General English


  • adjective without a specific use and unwanted
  • noun material that is thrown away by people or is an unwanted by-product of a process
  • verb to use more of something than is needed


  • noun something which can no longer be used


  • noun material left over from a production process which is of no value and is thrown away


  • The difference between the quantity that must be included in an estimate and the quantity that is actually to be installed, added to the quantity as a percentage. Applicable to materials, waste should not be applied to labor or confused with productivity.


  • adjective used for describing material that is useless
  • noun material that is useless, especially material that is left over after all the useful parts or substances have been used up

Information & Library Science

  • verb to spend money, time or effort on something that is not important


  • noun an act of using more of a resource (such as ammunition, fuel, manpower, water, etc.) than is necessary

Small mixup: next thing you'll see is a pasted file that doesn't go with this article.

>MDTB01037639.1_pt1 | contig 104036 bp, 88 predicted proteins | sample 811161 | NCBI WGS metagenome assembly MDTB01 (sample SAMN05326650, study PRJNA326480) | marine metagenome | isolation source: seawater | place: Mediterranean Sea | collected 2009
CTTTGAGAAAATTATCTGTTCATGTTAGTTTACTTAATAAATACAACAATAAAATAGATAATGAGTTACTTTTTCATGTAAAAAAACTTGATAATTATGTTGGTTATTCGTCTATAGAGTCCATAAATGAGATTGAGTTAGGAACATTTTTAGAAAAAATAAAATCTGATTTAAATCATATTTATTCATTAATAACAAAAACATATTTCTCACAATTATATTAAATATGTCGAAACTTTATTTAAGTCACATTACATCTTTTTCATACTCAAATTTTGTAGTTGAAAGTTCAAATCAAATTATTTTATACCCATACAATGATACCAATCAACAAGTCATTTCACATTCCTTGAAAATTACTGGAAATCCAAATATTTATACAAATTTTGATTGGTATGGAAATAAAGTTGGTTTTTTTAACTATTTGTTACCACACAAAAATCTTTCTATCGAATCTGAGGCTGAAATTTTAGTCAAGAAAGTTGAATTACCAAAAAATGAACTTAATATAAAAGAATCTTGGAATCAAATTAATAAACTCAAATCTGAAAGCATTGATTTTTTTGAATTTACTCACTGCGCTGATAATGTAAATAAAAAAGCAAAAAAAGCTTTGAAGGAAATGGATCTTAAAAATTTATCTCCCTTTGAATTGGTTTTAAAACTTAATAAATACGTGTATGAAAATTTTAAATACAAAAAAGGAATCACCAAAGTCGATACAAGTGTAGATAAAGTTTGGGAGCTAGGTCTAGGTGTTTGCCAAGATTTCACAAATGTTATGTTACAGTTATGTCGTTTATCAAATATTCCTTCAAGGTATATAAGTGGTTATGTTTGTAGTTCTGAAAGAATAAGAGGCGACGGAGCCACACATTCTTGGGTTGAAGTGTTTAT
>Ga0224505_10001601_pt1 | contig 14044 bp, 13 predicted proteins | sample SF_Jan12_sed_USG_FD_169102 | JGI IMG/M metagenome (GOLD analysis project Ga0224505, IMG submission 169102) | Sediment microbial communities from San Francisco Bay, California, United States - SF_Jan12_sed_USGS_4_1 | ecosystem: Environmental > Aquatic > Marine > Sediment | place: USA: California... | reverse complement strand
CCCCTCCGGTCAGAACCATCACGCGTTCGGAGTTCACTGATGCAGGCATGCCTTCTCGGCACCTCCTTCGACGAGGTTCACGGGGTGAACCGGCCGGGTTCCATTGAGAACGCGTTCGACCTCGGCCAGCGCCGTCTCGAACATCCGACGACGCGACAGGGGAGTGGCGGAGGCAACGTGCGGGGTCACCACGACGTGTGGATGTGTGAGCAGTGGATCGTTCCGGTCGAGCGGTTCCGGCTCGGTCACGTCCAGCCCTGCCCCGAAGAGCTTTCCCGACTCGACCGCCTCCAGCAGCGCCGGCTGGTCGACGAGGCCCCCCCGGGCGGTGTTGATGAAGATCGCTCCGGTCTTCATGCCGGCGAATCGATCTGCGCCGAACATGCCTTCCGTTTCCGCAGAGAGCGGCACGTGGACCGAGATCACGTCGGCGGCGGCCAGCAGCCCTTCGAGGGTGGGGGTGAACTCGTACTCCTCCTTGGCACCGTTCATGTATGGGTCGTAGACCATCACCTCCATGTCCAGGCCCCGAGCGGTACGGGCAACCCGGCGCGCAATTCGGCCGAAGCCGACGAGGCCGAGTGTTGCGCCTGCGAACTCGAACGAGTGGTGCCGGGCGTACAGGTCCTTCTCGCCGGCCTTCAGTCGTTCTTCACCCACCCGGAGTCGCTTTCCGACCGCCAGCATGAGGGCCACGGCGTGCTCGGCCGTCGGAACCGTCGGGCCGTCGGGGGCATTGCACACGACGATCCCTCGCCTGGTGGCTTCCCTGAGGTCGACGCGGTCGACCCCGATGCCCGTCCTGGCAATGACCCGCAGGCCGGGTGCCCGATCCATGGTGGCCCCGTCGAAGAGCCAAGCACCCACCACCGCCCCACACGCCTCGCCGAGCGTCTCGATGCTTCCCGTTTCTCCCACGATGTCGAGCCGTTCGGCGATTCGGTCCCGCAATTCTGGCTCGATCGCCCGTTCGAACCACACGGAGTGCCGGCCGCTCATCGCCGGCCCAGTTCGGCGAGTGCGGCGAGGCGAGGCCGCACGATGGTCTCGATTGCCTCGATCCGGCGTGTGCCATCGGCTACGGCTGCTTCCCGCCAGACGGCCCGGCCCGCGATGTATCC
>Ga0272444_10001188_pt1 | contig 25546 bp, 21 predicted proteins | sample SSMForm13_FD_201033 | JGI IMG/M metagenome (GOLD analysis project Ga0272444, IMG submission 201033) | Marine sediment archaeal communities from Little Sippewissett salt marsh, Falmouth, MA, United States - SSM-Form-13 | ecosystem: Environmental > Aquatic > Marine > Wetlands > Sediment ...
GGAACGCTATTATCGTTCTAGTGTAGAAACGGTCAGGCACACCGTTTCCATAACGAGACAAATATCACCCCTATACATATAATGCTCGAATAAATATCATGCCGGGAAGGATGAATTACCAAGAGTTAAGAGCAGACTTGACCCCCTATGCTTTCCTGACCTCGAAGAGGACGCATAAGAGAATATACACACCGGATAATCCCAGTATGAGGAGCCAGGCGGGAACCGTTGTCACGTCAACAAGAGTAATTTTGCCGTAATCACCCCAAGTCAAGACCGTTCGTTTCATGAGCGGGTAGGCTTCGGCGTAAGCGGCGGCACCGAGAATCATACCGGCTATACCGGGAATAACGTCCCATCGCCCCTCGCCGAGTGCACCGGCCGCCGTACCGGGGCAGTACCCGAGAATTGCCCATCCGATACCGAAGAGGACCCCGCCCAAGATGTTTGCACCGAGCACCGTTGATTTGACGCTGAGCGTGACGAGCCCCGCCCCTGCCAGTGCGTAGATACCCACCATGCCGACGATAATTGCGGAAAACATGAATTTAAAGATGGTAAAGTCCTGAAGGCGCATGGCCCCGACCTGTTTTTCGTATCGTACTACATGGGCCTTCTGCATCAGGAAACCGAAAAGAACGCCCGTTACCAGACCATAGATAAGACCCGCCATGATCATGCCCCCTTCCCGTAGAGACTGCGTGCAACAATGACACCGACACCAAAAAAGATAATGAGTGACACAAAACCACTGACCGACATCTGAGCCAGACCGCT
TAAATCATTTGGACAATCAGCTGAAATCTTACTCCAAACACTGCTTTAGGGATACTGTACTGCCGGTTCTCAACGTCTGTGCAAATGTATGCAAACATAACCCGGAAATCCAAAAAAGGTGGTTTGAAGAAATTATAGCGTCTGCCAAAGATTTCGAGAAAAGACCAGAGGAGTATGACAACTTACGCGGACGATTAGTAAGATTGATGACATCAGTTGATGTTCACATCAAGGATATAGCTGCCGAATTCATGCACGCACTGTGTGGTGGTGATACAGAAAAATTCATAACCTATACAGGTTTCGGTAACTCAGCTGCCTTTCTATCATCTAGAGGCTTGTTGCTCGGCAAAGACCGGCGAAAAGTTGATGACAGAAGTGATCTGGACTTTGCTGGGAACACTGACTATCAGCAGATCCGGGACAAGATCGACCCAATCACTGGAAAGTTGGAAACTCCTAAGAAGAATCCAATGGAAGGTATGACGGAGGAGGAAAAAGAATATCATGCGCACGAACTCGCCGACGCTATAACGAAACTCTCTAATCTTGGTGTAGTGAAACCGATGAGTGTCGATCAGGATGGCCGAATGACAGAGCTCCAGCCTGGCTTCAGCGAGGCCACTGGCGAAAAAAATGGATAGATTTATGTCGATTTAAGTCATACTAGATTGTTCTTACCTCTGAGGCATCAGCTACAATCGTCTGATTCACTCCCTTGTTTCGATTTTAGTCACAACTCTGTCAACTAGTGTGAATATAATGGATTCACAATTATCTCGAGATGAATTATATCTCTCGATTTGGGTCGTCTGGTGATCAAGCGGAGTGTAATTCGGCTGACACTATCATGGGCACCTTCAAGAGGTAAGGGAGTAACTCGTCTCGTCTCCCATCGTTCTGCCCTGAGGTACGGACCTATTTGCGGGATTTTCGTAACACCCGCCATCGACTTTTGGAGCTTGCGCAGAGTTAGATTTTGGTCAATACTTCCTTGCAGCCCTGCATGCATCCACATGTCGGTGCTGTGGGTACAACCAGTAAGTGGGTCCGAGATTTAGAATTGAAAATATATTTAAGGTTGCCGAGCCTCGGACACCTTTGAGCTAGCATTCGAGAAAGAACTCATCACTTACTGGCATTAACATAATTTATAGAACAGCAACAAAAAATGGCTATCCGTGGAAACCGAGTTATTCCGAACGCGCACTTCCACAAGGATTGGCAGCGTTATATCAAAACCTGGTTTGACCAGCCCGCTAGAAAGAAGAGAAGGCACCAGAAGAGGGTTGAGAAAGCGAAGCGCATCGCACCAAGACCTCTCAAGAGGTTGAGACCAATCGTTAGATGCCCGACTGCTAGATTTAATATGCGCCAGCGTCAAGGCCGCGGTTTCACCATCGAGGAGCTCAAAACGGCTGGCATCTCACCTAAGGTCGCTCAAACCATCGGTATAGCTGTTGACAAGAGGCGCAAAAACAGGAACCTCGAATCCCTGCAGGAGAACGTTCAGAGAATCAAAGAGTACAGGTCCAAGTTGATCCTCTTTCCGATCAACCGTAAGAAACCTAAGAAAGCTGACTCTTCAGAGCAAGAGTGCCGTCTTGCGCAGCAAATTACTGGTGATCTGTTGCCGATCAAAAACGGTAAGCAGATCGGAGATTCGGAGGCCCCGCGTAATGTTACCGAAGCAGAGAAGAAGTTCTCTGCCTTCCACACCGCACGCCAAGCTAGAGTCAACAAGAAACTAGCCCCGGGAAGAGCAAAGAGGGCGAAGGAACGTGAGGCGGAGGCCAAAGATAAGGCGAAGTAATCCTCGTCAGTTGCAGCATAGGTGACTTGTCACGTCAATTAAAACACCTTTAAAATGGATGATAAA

• verb to kill someone


  • noun rubbish or things that are not used

Real Estate

  • noun unwanted or unusable items, remains, by-products or household rubbish
  • noun used or contaminated water from domestic, industrial, or mining applications
  • noun loss of value in a property or estate caused by damage done by the tenant


  • (written as Waste)
    A tragedy by the British dramatist Harley Granville-barker. It was first performed privately in London in 1907 by the Stage Society, after the Lord Chamberlain refused to license it for performance at the Royal Court Theatre. The ban, which was imposed because one of the characters has an illegal abortion, was not lifted until 1936. The plot centres on Henry Trebell,an idealistic MP who is brought down by an affair with a married woman and themanoeuvrings of his colleagues. Recent years have seen highly praised revivalsat the Old Vic in 1997 and the Almeida Theatre in 2008.

Origin & History of “waste”

The etymological notions underlying waste are ‘emptiness’ and ‘desolation’. Its main modern sense, ‘squander’, is a comparatively recent development, first recorded in English in the 14th century. Its ultimate source is Latin vāstus ‘empty’, which has also given English devastate and vast. From this was formed the verb vāstāre ‘devastate, lay waste’, which passed into English via Old Northern French waster. The derivative wastrel dates from the 16th century.